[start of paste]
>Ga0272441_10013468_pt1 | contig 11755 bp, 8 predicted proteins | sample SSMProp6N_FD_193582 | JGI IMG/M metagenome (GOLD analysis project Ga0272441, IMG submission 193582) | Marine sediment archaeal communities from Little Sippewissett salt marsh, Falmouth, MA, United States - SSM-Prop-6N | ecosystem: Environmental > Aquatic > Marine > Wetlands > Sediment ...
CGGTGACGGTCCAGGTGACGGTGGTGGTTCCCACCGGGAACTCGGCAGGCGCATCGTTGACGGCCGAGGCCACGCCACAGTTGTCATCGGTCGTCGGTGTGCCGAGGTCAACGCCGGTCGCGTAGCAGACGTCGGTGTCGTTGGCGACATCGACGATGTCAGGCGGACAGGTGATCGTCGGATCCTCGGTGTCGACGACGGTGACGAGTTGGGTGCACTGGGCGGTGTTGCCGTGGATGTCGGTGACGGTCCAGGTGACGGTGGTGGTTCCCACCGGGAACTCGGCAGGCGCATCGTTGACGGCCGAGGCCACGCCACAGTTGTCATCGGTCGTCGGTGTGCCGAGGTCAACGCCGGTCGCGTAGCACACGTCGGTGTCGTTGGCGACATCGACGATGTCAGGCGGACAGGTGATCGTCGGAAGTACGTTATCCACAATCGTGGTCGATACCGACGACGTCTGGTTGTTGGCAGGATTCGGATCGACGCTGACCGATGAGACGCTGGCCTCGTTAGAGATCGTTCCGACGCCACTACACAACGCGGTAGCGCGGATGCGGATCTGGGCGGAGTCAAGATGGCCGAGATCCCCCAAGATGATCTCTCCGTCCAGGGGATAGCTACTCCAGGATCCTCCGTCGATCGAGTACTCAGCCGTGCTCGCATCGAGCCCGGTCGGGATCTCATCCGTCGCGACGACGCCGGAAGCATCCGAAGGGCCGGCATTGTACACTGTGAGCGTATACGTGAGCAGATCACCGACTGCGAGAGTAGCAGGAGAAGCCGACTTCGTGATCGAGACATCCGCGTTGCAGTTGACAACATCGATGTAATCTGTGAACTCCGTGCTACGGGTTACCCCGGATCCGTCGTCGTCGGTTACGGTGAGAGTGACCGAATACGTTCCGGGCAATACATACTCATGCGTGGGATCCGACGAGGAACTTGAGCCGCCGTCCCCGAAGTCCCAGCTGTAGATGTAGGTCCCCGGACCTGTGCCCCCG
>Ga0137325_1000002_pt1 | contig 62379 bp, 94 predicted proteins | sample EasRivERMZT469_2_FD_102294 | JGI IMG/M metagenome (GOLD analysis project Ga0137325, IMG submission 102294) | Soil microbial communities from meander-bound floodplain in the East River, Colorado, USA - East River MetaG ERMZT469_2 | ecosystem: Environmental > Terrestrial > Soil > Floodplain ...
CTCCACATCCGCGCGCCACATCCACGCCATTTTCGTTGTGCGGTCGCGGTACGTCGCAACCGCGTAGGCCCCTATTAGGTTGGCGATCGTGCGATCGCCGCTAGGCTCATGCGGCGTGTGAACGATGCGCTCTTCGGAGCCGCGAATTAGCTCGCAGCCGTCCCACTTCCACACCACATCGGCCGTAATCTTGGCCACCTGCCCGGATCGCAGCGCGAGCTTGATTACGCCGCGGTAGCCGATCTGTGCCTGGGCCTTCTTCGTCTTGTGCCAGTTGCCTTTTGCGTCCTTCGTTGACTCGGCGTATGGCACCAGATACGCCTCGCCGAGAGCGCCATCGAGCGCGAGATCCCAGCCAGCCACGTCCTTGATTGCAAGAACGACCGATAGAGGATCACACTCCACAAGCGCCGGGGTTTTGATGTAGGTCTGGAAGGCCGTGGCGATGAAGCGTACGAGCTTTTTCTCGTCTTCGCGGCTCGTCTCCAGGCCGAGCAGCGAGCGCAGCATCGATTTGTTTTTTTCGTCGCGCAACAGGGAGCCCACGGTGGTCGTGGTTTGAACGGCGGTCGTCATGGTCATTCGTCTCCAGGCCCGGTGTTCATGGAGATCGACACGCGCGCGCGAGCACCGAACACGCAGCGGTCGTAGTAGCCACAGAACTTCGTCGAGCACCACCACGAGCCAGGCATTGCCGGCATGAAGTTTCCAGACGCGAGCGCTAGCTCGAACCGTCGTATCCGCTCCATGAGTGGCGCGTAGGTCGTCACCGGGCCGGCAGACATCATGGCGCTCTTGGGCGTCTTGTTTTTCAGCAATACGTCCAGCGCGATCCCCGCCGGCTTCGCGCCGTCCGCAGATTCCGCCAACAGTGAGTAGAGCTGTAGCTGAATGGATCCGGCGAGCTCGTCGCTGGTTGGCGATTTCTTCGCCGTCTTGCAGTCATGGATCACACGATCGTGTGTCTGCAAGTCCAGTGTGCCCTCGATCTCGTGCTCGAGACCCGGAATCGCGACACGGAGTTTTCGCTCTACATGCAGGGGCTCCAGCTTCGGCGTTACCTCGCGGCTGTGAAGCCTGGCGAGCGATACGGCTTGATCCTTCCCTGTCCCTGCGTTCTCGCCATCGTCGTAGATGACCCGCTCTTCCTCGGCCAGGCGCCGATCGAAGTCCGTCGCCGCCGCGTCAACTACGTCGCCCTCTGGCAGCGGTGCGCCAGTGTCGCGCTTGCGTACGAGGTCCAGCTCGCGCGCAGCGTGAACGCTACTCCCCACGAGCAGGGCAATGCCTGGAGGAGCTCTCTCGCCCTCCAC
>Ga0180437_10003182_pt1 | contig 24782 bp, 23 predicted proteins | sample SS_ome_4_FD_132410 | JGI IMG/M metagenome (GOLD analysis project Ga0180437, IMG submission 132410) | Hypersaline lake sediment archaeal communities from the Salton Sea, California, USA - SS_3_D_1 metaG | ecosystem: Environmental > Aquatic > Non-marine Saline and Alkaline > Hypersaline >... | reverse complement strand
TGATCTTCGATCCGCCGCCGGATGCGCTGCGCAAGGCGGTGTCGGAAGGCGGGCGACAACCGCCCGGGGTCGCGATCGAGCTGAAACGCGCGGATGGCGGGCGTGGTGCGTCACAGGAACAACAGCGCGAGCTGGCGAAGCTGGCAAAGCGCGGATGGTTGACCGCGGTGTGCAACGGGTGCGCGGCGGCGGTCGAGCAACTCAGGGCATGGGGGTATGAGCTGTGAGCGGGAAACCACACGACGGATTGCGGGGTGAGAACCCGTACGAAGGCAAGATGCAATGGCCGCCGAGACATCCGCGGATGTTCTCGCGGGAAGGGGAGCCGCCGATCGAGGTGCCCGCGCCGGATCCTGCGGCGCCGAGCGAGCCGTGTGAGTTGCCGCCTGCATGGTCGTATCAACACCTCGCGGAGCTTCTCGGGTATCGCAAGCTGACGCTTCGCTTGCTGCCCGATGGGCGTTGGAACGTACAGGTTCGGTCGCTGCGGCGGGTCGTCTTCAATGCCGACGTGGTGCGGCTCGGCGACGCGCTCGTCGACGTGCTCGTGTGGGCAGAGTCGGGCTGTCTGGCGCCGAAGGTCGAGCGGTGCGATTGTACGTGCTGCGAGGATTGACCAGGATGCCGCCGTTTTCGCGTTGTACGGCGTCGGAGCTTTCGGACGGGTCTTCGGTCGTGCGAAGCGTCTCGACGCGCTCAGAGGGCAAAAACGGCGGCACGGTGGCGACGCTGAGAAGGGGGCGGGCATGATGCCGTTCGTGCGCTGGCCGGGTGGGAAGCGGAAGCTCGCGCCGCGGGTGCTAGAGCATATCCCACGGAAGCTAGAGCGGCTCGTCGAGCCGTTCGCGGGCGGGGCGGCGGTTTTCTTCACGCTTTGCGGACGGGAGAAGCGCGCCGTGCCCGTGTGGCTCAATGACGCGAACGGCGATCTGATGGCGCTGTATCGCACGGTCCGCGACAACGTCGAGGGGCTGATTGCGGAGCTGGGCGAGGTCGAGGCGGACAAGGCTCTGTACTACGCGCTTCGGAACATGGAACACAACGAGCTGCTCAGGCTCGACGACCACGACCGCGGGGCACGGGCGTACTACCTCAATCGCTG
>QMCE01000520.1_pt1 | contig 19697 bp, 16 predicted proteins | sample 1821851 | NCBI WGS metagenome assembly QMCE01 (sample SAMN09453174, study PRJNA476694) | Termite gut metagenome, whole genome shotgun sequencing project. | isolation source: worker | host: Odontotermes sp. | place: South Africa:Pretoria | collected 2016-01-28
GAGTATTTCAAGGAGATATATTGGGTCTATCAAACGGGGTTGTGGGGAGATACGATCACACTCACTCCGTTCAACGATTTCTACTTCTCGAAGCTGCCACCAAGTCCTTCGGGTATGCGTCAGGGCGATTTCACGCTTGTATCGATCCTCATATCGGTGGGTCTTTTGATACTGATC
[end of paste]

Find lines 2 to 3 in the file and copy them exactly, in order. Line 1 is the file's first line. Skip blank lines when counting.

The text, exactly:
CGGTGACGGTCCAGGTGACGGTGGTGGTTCCCACCGGGAACTCGGCAGGCGCATCGTTGACGGCCGAGGCCACGCCACAGTTGTCATCGGTCGTCGGTGTGCCGAGGTCAACGCCGGTCGCGTAGCAGACGTCGGTGTCGTTGGCGACATCGACGATGTCAGGCGGACAGGTGATCGTCGGATCCTCGGTGTCGACGACGGTGACGAGTTGGGTGCACTGGGCGGTGTTGCCGTGGATGTCGGTGACGGTCCAGGTGACGGTGGTGGTTCCCACCGGGAACTCGGCAGGCGCATCGTTGACGGCCGAGGCCACGCCACAGTTGTCATCGGTCGTCGGTGTGCCGAGGTCAACGCCGGTCGCGTAGCACACGTCGGTGTCGTTGGCGACATCGACGATGTCAGGCGGACAGGTGATCGTCGGAAGTACGTTATCCACAATCGTGGTCGATACCGACGACGTCTGGTTGTTGGCAGGATTCGGATCGACGCTGACCGATGAGACGCTGGCCTCGTTAGAGATCGTTCCGACGCCACTACACAACGCGGTAGCGCGGATGCGGATCTGGGCGGAGTCAAGATGGCCGAGATCCCCCAAGATGATCTCTCCGTCCAGGGGATAGCTACTCCAGGATCCTCCGTCGATCGAGTACTCAGCCGTGCTCGCATCGAGCCCGGTCGGGATCTCATCCGTCGCGACGACGCCGGAAGCATCCGAAGGGCCGGCATTGTACACTGTGAGCGTATACGTGAGCAGATCACCGACTGCGAGAGTAGCAGGAGAAGCCGACTTCGTGATCGAGACATCCGCGTTGCAGTTGACAACATCGATGTAATCTGTGAACTCCGTGCTACGGGTTACCCCGGATCCGTCGTCGTCGGTTACGGTGAGAGTGACCGAATACGTTCCGGGCAATACATACTCATGCGTGGGATCCGACGAGGAACTTGAGCCGCCGTCCCCGAAGTCCCAGCTGTAGATGTAGGTCCCCGGACCTGTGCCCCCG
>Ga0137325_1000002_pt1 | contig 62379 bp, 94 predicted proteins | sample EasRivERMZT469_2_FD_102294 | JGI IMG/M metagenome (GOLD analysis project Ga0137325, IMG submission 102294) | Soil microbial communities from meander-bound floodplain in the East River, Colorado, USA - East River MetaG ERMZT469_2 | ecosystem: Environmental > Terrestrial > Soil > Floodplain ...